Class Notes (1,100,000)
CA (650,000)
MacEwan (2,000)
SOCI (200)
Hay (20)
Lecture 3

SOCI-225 Lecture Notes - Lecture 3: Stateless Society, Ideal Type, Ultimate Power


Department
Sociology
Course Code
SOCI-225
Professor
Hay
Lecture
3

This preview shows half of the first page. to view the full 3 pages of the document.
-formally enacted laws have not always been used to settle disputes; some communities do not rely on
them, and in the past, disputes were settled privately, between families (main goal was to restore
harmonious relationshsips)
-in hunter gatherher societies communion with the group was essential to survival and cooperation,
mutual aid, and kinship were essential to preserving order
-as societal organization shifts so do methods of dispute settlement; but universally, the role of dispute
settlement is to restore order
-crime does not exist in all societies because crime is defined as a violation of law, and not all societies
have formal lawsalthough all have some sort of moral expectation that becomes explicit
-the formulation of law requires a centralized body called a state: as defined by Max Weber the state is
an institution that claims right to exercise force to control a territory and maintain stability
-while there have been stateless societies, most require some government and formal
bureaucracies
-i soieties ithout a state, rie as hadled  redress
-criminal law comes into force when the state itself claims to be injured, not just an individual
-requires a reflection on the human condition: in place of instincts we value stability; we work towards
large scale problem solving. We both create and resolve dispute, and desire to recover from harm
inflicted.
-social order: a response to the need to construct moral and legal order
Patterns of socialization: Small societies
-Lenski emphasized mode of production: the dominant form of societal organization and economic
production in a society. Ie the difference between an industrial society and huntergatherer.
-Small scale societies: usually hunter gather societies and serve as an ideal type: a theoretical construct
that uses real observed social interactions combined to create a social form that is never entirely
observed but can be used as a standard against which to compare communities
-small scale relies on a strong collective identity: a state of interdependency that rests on similar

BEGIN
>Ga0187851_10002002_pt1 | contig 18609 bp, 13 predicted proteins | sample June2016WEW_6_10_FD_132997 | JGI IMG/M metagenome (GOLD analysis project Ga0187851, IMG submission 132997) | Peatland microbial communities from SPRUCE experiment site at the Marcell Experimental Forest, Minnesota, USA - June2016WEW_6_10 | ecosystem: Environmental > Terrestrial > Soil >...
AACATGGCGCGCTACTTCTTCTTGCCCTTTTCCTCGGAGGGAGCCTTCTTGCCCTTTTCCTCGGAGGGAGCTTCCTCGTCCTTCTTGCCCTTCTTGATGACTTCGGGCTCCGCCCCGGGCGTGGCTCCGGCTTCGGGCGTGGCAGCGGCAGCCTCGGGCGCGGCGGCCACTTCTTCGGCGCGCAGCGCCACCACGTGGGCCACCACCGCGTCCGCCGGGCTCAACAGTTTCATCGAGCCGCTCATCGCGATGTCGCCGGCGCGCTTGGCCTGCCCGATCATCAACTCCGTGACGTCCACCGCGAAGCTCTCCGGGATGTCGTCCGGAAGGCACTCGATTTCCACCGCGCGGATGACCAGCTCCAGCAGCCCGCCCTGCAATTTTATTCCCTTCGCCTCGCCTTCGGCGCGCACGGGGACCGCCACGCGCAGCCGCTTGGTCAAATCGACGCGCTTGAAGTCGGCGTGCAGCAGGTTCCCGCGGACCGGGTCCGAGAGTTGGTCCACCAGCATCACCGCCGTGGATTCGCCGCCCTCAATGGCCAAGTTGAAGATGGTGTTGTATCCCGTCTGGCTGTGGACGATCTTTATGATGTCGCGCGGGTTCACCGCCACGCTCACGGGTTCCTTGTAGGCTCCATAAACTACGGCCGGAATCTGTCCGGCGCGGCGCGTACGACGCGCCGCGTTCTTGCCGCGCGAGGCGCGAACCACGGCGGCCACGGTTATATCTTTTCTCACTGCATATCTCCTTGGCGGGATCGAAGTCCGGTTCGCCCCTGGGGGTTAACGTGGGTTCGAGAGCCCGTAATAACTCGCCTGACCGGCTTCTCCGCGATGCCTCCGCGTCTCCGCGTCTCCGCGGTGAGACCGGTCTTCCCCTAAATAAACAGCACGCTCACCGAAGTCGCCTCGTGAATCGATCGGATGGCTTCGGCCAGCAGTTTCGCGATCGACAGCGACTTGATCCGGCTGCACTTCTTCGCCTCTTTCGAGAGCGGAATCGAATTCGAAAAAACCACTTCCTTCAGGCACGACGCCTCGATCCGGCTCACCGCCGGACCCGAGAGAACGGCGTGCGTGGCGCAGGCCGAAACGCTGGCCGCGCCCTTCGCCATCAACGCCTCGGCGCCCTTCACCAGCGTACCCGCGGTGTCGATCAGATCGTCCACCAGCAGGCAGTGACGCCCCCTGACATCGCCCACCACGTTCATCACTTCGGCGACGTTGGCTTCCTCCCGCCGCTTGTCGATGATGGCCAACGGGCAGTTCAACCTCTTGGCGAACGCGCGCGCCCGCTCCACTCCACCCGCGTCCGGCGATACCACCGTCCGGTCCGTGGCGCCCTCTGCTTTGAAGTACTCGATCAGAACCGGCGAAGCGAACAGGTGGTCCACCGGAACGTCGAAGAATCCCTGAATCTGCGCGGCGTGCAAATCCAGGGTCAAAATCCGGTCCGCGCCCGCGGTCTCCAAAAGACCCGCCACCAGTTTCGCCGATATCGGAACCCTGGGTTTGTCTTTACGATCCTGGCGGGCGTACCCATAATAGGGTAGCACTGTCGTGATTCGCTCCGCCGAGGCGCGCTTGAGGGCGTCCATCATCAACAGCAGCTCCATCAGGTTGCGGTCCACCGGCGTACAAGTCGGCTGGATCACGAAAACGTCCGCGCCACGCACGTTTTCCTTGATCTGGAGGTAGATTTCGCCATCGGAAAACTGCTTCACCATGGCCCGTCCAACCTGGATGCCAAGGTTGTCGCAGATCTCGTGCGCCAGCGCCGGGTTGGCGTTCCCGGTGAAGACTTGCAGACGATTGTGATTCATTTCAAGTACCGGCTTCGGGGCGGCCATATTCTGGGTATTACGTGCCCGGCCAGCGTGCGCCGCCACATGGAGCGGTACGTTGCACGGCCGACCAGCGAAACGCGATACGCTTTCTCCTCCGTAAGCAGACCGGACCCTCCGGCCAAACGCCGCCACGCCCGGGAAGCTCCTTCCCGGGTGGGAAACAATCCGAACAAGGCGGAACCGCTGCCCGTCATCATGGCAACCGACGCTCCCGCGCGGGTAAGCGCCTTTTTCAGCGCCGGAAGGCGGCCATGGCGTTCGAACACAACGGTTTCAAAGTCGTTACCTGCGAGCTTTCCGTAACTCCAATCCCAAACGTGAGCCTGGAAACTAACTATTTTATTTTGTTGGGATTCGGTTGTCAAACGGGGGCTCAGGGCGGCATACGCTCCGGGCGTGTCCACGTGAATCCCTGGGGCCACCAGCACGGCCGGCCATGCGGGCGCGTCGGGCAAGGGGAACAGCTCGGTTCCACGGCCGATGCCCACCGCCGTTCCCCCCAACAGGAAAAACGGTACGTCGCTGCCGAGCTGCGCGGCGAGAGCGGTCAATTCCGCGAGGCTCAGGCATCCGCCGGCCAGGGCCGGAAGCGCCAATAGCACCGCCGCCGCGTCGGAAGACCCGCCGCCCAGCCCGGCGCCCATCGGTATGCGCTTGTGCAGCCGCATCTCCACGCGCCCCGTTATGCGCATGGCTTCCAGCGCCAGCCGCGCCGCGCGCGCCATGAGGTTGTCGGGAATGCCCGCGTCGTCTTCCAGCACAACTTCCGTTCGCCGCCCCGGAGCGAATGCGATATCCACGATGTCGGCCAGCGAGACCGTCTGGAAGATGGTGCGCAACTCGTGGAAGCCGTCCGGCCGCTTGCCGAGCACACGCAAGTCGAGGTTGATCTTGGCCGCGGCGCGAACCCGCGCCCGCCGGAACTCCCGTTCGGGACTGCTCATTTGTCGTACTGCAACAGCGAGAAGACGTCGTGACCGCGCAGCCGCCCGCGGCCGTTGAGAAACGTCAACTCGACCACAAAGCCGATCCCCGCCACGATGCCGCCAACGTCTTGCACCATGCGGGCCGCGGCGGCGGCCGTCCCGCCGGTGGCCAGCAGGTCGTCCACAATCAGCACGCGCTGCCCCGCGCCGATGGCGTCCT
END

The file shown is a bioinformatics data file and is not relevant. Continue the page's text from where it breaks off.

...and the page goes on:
values, beliefs, activities and cooperation among members
-see the natural forces as outside of their control and thus understand that their vulnerability as
individuals can be overcome with collectivity. The ertait of death for those outside the group
reinforced solidarity
-emphasis on self restraint: social networks are dense in small communities and characterized
by a high degree of visibility; expect the relationship to be longlasting. Diffusiveness of role: a trait of
HG societies in which peoples roles overlapthus they are reminded that there is no clear separation
between public and private life; reminded continuously of their bonds to others (cooperation
emphasized)
-cultivation of norms and desirability of consensus [reluctant to offend each other and often
restrain comments]
-Colson showed how restraint and impulse control foster forbearance, sharing of resources,
dispute avoidance, etc. The tonga of Zambia actively tries to avoid dispute and this works against
outbreaks of dispute, retaliation etc. Fear of reprisal also keeps members from acting out and creates
great self-restraint
-Objibway communities literally bury old disputes and decline to revisit the emotions (keeps
thepast from disrupting the present social situations)
Principle of emotional restraint in Ojibway: grief, anger sorrow to be buried. Their expression
only burdens those who hear it; indulging them privately only reduces ones energy
-principle of mutual benefit: all have to share in the fruits of the hunt; collective scarcity must
be dealt with and usually everyone receives the same share regardless of contribution; so poverty
find more resources at oneclass.com
find more resources at oneclass.com
You're Reading a Preview

Unlock to view full version